Space

September 20, 2013

International partnership releases space exploration benefits paper

NASA and the International Space Exploration Coordination Group released a white paper Friday outlining benefits of human exploration of space.

The document, titled “Benefits Stemming from Space Exploration,” is the culmination of a dialog between space agencies participating in the ISECG. The goal was to share their views and lessons learned on the nature and significance of benefits resulting from space exploration. The paper describes the fundamental benefits that are expected to flow from continued investment in the missions and activities described in the Global Exploration Roadmap, which was released on Aug. 20.

Although not intended to be a definitive statement on exploration’s relevance to society, the paper reflects the strong commitment by space agencies to deliver benefits to everyone on Earth.

The paper outlines the collective benefits of space exploration, including expanding our scientific knowledge, inspiring people around the world, and forging agreements and cooperation between the countries engaged in the peaceful exploration of space. The paper stresses human exploration’s effects on enhancing our quality of life by improving economic prosperity, health, environmental quality, safety and security. The paper also highlights the equally important ability for exploration to provide a better understanding and new perspectives on our individual and collective place in the universe.

The International Space Station is demonstrating many of these benefits today. The orbiting laboratory is the first step in the future exploration framework described in the Global Exploration Roadmap. The benefits described in this paper provide some of the rationale for the nations wishing to pursue the activities highlighted in the roadmap.

To view ISECG’s “Benefits Stemming from Space Exploration” and the Global Exploration Roadmap, visit http://go.nasa.gov/1d0cShx.




All of this week's top headlines to your email every Friday.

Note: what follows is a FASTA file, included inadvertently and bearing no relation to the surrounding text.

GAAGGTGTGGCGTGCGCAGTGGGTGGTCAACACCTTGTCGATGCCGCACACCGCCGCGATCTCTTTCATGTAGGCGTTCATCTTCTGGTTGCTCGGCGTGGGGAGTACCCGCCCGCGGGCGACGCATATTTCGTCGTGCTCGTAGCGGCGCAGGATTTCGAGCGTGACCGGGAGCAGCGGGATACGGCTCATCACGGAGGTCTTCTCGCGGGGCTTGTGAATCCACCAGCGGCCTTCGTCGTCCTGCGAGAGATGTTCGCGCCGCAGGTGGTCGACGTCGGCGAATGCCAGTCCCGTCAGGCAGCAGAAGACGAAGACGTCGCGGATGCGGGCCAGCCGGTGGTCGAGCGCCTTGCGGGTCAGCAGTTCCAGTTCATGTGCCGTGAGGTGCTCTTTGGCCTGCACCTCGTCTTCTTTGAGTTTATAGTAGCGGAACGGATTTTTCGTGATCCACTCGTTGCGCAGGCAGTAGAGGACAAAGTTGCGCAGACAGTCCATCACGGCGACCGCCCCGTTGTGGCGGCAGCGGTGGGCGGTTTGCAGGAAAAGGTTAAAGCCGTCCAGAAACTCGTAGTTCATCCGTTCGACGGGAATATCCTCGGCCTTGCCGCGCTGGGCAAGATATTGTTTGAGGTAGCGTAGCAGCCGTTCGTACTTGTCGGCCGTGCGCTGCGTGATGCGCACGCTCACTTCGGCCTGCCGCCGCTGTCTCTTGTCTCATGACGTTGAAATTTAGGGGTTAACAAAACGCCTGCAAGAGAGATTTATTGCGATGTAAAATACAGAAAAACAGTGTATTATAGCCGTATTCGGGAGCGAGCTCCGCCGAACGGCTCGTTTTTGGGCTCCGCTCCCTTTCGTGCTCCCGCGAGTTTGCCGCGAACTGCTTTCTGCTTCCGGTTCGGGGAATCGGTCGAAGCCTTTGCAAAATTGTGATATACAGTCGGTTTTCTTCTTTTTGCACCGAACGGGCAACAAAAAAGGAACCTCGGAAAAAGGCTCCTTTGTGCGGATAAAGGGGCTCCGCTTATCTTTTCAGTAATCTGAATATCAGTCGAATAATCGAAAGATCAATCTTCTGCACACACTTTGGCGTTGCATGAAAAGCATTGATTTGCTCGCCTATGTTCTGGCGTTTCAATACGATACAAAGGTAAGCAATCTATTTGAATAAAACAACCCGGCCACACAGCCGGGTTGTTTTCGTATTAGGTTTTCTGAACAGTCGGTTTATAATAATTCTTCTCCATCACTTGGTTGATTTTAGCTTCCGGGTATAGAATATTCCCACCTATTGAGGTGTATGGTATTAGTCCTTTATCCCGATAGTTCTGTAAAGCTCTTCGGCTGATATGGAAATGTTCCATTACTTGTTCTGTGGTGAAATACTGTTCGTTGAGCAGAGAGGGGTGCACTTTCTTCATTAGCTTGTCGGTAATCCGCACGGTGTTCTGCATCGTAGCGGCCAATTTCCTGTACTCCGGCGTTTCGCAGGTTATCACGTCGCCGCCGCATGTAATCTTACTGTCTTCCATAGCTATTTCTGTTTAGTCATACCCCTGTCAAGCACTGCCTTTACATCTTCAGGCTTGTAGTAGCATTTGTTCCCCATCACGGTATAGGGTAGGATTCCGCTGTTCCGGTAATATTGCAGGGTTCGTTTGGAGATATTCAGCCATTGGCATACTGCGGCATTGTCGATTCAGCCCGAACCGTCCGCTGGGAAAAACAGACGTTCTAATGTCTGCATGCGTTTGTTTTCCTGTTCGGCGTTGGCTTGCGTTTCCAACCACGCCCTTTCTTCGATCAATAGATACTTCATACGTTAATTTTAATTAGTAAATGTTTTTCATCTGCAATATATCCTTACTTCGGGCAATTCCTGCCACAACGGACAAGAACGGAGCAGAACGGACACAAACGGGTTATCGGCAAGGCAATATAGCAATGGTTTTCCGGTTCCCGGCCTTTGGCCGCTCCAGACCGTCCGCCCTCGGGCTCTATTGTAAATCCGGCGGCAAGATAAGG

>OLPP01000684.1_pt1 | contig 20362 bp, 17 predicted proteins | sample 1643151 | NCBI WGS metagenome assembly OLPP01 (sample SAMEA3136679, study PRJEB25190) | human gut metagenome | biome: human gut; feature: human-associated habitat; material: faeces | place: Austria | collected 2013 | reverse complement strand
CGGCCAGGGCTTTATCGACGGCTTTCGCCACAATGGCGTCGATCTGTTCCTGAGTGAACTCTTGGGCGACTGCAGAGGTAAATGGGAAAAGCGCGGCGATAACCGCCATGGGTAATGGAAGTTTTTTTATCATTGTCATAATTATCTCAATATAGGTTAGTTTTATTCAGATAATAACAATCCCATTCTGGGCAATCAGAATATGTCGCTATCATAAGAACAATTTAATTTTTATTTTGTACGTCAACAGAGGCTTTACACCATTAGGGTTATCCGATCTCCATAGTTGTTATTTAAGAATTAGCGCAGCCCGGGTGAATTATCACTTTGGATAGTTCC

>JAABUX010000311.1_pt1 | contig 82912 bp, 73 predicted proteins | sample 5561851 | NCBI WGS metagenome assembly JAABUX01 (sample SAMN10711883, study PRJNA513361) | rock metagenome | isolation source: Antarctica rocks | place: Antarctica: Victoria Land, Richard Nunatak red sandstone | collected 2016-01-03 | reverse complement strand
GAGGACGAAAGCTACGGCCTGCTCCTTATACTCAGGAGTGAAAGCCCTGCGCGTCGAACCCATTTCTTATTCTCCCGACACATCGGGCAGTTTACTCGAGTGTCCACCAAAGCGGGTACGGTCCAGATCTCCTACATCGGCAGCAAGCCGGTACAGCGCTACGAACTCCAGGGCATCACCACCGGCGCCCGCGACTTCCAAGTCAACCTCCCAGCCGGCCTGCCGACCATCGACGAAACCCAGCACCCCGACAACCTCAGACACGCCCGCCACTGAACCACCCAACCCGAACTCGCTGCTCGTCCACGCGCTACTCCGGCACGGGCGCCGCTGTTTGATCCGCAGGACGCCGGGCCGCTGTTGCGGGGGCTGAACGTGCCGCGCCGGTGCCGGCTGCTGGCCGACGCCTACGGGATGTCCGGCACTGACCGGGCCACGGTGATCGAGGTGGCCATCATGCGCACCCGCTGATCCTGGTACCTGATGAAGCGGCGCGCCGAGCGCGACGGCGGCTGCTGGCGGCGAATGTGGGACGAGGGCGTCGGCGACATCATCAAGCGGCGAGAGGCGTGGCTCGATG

nasa-commercial-crew

Commercial Crew milestones met; partners on track for 2017 missions

NASA has taken another step toward returning America’s ability to launch crew missions to the International Space Station from the United States in 2017. The Commercial Crew Program ordered its first crew rotation mission fro...
 
 
boeing-space

Boeing awarded first-ever commercial human spaceflight mission

NASA issued a task order as part of Boeing’s $4.2 billion Commercial Crew Transportation Capability contract recently to include the company’s first-ever service flight to the International Space Station. The award ...
 
 
Photograph courtesy of NASA/JPL-Caltech

NASA’s Europa mission begins with selection of science instruments

Photograph courtesy of NASA/JPL-Caltech Bizarre features on Europa’s icy surface suggest a warm interior. This view of the surface of Jupiter’s moon Europa was obtained by NASA’s Galileo mission, and shows a color...
 

 
Photograph courtesy of NASA/JPL-Caltech/Lockheed Martin

NASA begins testing Mars lander in preparation for next mission to Red Planet

Photograph courtesy of NASA/JPL-Caltech/Lockheed Martin Engineers and technicians at Lockheed Martin Space Systems, Denver, run a test of deploying the solar arrays on NASA’s InSight lander. Photo taken April 30, 2015. Te...
 
 
Image courtesy of NASA/JPL-Caltech

NASA’s WISE spacecraft discovers most luminous galaxy in universe

Image courtesy of NASA/JPL-Caltech This artist’s concept depicts the current record holder for the most luminous galaxy in the universe. The galaxy, WISE J224607.57-052635.0, is erupting with light equal to more than 300 ...
 
 

Air Force launches hush-hush mini-shuttle into space

A mysterious space plane rocketed into orbit May 20, carrying no crew but a full load of technology experiments. The Air Force launched its unmanned mini-shuttle late morning, May 20. An Atlas V rocket lifted it up and out over the Atlantic. This is the fourth flight for the military research program, which is shrouded...
 




0 Comments


Be the first to comment!


Leave a Reply

Your email address will not be published. Required fields are marked *

You may use these HTML tags and attributes: <a href="" title=""> <abbr title=""> <acronym title=""> <b> <blockquote cite=""> <cite> <code> <del datetime=""> <em> <i> <q cite=""> <strike> <strong>